Friday, June 16, 2006

The literary segment of the show

In retrospect, I realize that I have been sort of neglecting one of the things I set out to write about here in my little realm of knaves and knives. You see, I wanted to talk about literature and publishing a bit more, as my first few entries indicated, and then… well, I sort of just went all electronic media on you all.

But I was looking at my bookshelf and I noticed a book called The Outlaw Bible of American Poetry, I’ve wanted to tell people about for a while now. I am going to throw out a lot of names here, so be warned.

When I first saw this rather robust softcover in my local bookstore, I was immediately taken with it. It gave me the sense that this wasn’t going to be another book venerating the traditional, but a book which would seek to burn down the traditions. Ok, well, perhaps I am slightly overstating it, but it was far different than the books that surrounded it, you know, those Norton anthologies and the like.

First, I should mention that there are some unexpected names that just pop up at you when looking at the Table of Contents, like poetry by the likes of actor James Dean, artist Jackson Pollock, Lenny Bruce and Che Guevara, just to name just a few. Their inclusion gives the book some real flavor. Then there are of course, the usual suspects: Ginsberg, Kerouac, Burroughs, Jim Carroll, Patti Smith – exactly the kind of poets you’d expect in a volume like this. Of course, one of the most famous of the “outlaw” poets, Charles Bukowski, due to legal issues, does not appear, but this is not as major a loss as it would first seem.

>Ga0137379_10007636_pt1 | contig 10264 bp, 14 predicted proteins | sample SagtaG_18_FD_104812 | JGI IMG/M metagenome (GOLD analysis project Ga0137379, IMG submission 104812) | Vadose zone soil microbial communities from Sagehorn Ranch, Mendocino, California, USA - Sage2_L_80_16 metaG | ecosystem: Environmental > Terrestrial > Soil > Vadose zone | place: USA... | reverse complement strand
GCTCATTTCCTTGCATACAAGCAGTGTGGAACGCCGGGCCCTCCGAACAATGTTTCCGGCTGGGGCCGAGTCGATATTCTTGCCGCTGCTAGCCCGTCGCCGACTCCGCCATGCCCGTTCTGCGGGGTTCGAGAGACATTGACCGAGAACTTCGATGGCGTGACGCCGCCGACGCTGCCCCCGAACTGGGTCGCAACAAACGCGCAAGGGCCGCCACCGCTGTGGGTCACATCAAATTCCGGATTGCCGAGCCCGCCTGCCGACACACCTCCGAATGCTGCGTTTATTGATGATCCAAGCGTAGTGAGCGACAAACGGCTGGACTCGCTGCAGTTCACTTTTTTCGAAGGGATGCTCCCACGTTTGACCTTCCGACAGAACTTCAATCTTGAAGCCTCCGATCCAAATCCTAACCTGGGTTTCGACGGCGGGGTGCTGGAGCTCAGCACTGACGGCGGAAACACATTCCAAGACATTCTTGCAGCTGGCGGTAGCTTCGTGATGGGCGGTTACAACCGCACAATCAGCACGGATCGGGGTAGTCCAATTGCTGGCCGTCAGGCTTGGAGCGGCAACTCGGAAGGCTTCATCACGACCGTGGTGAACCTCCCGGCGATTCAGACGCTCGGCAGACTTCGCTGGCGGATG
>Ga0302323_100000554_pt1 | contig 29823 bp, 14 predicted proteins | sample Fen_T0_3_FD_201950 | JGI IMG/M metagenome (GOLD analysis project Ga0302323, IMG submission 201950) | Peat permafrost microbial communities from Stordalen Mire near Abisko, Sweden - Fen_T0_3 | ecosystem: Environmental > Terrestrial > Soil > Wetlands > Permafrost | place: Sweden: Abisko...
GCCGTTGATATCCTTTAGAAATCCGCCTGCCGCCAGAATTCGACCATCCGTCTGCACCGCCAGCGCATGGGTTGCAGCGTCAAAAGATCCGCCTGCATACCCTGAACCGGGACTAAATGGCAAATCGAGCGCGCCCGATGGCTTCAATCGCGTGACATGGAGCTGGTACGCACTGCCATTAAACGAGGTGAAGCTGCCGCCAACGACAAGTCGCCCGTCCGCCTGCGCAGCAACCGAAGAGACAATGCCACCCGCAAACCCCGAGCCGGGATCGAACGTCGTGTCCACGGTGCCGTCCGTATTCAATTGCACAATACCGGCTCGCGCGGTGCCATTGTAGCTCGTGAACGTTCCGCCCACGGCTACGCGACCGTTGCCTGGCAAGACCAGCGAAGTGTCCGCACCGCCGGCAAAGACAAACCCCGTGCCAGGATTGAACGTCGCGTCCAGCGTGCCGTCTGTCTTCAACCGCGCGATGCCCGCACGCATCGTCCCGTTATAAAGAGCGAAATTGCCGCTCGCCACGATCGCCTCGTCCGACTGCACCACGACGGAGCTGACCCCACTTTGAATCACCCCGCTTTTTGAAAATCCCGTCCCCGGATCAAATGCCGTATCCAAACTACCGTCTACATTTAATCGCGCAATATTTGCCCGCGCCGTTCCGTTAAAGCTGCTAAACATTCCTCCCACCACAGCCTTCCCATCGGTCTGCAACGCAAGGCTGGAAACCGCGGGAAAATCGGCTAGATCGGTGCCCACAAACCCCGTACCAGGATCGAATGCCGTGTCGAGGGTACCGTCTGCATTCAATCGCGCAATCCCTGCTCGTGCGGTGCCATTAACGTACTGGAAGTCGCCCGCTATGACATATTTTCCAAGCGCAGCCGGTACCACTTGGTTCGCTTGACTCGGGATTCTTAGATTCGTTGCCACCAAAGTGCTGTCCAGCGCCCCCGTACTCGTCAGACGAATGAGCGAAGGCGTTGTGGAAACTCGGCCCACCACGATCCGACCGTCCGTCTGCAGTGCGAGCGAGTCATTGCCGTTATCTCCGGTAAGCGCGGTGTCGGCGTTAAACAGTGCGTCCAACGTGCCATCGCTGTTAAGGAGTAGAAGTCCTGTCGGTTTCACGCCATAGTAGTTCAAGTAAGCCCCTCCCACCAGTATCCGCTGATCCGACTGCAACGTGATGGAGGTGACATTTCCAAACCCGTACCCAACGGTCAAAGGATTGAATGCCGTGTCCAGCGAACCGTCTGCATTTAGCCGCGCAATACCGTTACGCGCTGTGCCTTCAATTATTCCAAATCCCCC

Variety is the key to this book, with a lot of newer poets chosen for inclusion as well, including poets who emerged from the Poetry Slam scene. Now, I’ll be the first to admit my ignorance of many of the poets included, but after reading their work amongst their peers, they have won me over, poets such as Maura O’Connor, Ken DiMaggio and d.a. levy. It has also given me a renewed love of the works of David Trinidad, Kenneth Patchen and Jayne Cortez.

Something I find of particular interest in the book are the occasional letters and interview/article excerpts which appear throughout, documenting the figures and movements of this time. The most interesting are the letters between Harold Norse and William “Bill” Carlos Williams, talking about the young Beat poets, and the voluminous novel soon to be published by Kerouac. In hindsight, these letters, written in the late 1950s, give Williams’ evaluation of the poets who were inspired by him, and it is not always pretty.

This volume may not be to everyone’s taste and I wouldn’t call it one of the best anthologies ever, but for those who want to look at the seedier and visceral aspect of modern poetry, or are looking for simply something different will find The Outlaw Bible of American Poetry a welcome addition to their library.


SupComTabz said...

this has nothing to do with your post.. but you've been tagged!

MC said...

DOH! OK, I give... I'll do it once.

Anomie-Atlanta said...

Does the book have anything by Gregory Corso? He's cheerful, see below.

"Then Beauty...ah, Beauty --
As I led her to the window
I told her: "You I loved best in life
...but you're a killer; Beauty kills!"
-Excerpt from The Whole Mess...Almost

MC said...

4 poems by him, plus mentions in a few letters and a picture of him at Ginsberg's poetry farm in 1970.